War of the Rebellion: Serial 102 Page 0984 LOUISIANA AND THE TRANS-MISSISSIPPI. Chapter LX.

Search Civil War Official Records

CONCORDIA, TEX., June 23, 1865.

COMMANDING OFFICER FORT SELDEN, N. MEX.:

SIR: A number of Navajo Indians have escaped from the reservation at Fort Sumner. It is reported that they intend going to the Chusca Valley (locality unknown). The general commanding desires they should be intercepted and captured or destroyed. If You have not already sent out a force for this object, You will send Lieutenant Oliphant, with a detachment of his company, with Juan Arroyo, to effect, if possible, the object desired with regard to these Indians. The details I leave to You, and suggest You advise with Your guide, Juan Arroyo. The people having flocks and herds at grazing camps should be informed, so far as possible, that they may prevent the same being stolen.

I am, very respectfully,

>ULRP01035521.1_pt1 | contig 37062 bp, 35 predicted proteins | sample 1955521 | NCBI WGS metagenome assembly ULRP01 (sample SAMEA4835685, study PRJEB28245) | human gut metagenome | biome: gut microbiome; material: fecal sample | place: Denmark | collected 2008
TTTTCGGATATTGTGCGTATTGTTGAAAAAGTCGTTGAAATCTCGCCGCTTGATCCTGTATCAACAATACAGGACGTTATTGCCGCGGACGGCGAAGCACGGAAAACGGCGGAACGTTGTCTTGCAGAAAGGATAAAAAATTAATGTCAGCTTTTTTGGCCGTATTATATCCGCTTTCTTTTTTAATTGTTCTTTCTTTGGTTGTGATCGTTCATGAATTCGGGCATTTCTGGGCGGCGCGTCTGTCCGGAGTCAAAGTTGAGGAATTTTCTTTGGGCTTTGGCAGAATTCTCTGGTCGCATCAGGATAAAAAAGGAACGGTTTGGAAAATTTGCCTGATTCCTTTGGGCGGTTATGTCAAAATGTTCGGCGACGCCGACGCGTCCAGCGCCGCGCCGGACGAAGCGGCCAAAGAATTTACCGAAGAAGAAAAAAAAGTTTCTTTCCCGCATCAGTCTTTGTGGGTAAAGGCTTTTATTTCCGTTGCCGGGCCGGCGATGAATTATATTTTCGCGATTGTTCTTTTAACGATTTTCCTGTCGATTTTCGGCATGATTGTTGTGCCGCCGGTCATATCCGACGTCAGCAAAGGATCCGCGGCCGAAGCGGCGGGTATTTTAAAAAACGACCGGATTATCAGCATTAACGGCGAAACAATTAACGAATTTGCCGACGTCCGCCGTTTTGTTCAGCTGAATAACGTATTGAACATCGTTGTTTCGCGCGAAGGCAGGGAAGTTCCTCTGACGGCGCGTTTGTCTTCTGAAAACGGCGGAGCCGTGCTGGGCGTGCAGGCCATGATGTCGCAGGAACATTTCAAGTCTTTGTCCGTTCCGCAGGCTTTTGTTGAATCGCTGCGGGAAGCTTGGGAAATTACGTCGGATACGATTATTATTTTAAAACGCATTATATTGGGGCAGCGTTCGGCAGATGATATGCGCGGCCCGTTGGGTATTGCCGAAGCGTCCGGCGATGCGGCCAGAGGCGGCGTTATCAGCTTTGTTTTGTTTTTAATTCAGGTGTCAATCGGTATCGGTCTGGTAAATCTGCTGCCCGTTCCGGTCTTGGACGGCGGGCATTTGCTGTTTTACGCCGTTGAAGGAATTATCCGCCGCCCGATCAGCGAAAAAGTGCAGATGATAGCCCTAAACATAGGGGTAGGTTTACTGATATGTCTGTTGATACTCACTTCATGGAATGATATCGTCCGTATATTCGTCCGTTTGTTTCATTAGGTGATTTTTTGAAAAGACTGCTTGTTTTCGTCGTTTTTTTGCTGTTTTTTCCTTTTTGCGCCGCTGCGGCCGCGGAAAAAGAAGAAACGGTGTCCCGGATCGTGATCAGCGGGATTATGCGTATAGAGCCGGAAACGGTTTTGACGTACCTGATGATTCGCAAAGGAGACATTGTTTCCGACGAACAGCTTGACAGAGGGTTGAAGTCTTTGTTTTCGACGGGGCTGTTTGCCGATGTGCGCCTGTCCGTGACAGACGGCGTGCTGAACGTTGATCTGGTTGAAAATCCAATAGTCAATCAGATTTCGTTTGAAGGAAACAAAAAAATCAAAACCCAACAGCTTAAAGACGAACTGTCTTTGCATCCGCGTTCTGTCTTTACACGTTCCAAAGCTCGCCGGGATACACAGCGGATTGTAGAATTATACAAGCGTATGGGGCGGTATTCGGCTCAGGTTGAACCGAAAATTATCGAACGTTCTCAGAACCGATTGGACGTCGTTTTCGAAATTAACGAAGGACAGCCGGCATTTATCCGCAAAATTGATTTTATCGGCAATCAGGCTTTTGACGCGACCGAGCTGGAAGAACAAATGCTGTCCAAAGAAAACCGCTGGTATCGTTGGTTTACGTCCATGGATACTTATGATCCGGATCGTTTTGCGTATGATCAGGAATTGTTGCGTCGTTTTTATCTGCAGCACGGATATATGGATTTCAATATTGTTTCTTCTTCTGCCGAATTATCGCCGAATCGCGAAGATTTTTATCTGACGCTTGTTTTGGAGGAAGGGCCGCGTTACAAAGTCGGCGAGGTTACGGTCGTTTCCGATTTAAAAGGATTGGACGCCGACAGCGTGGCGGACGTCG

N. H. DAVIS,

Assistant Inspector-General, U. S. Army.

SAINT PAUL, MINN., June 23, 1865.

(Received 8. 40 a. m. 24th.)

Major-General POPE:

I would be glad to see General Sanborn command an immediate expedition against the Indians of Devil's Lake, Turtle Mountain, or vicinity.

S. MILLER,

Governor.

HEADQUARTERS POST COMMANDANT,

Fort Rice, Dak. Ter., June 23, 1865.

Captain M. NORTON,

Assistant Adjutant-General, Northwest Indian Expedition:

CAPTAIN: I have the honor to report, for the information of the general commanding, that Mr. Pervett arrived at this post from below, overland, on the 31st of May, 1865. He reported meeting at Cheyenne River and passing through a war party of eighty Yanktonnais and Two Kettle's band, who had just received their annuity goods at Fort sully. They told him they should not fight the whites, but were on their way to make war with Rees and Gros Ventres, at Fort Berthold. On the 22nd an Indian from Fort Berthold arrived at this post, and reports a war party, who said they were Yanktonnais and Two Kettle's band by their shouting, had attacked the Rees and Gros Ventres camp, stolen 70 horses and killed 2 Rees, and were fighting when he left. I send these as rumors. I have on official communication as yet.

Very truly, yours,

C. A. R. DIMON,

Colonel First U. S. Volunteer Infantry, Commanding.

[Indorsement.]

HEADQUARTERS NORTHWEST INDIAN EXPEDITION,

Camp 13, Dak. Ter., July 1, 1865.

Respectfully forwarded.

I suppose as these Indians are not allowed to fight the whites, it is necessary for them to fight somebody in order to keep up their habits and customs.

ALF. SULLY,

Brevet Major-General.